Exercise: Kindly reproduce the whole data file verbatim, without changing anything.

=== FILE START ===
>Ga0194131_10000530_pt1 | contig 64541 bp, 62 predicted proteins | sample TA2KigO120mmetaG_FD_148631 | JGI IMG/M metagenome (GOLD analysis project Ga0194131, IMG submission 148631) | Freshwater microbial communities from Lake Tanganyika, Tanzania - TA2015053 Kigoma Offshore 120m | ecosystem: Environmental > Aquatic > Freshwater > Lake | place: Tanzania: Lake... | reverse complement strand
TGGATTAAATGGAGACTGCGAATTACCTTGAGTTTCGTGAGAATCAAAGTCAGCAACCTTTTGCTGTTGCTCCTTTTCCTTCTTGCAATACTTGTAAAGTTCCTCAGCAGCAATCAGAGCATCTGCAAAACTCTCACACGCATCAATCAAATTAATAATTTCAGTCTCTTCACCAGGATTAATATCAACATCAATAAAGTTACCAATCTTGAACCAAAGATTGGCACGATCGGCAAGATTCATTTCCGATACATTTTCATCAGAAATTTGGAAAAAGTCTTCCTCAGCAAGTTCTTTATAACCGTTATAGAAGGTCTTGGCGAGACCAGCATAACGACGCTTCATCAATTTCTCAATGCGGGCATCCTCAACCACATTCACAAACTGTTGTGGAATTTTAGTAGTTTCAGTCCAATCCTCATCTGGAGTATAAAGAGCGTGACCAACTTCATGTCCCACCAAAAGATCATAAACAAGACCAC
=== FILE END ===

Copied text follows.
>Ga0194131_10000530_pt1 | contig 64541 bp, 62 predicted proteins | sample TA2KigO120mmetaG_FD_148631 | JGI IMG/M metagenome (GOLD analysis project Ga0194131, IMG submission 148631) | Freshwater microbial communities from Lake Tanganyika, Tanzania - TA2015053 Kigoma Offshore 120m | ecosystem: Environmental > Aquatic > Freshwater > Lake | place: Tanzania: Lake... | reverse complement strand
TGGATTAAATGGAGACTGCGAATTACCTTGAGTTTCGTGAGAATCAAAGTCAGCAACCTTTTGCTGTTGCTCCTTTTCCTTCTTGCAATACTTGTAAAGTTCCTCAGCAGCAATCAGAGCATCTGCAAAACTCTCACACGCATCAATCAAATTAATAATTTCAGTCTCTTCACCAGGATTAATATCAACATCAATAAAGTTACCAATCTTGAACCAAAGATTGGCACGATCGGCAAGATTCATTTCCGATACATTTTCATCAGAAATTTGGAAAAAGTCTTCCTCAGCAAGTTCTTTATAACCGTTATAGAAGGTCTTGGCGAGACCAGCATAACGACGCTTCATCAATTTCTCAATGCGGGCATCCTCAACCACATTCACAAACTGTTGTGGAATTTTAGTAGTTTCAGTCCAATCCTCATCTGGAGTATAAAGAGCGTGACCAACTTCATGTCCCACCAAAAGATCATAAACAAGACCAC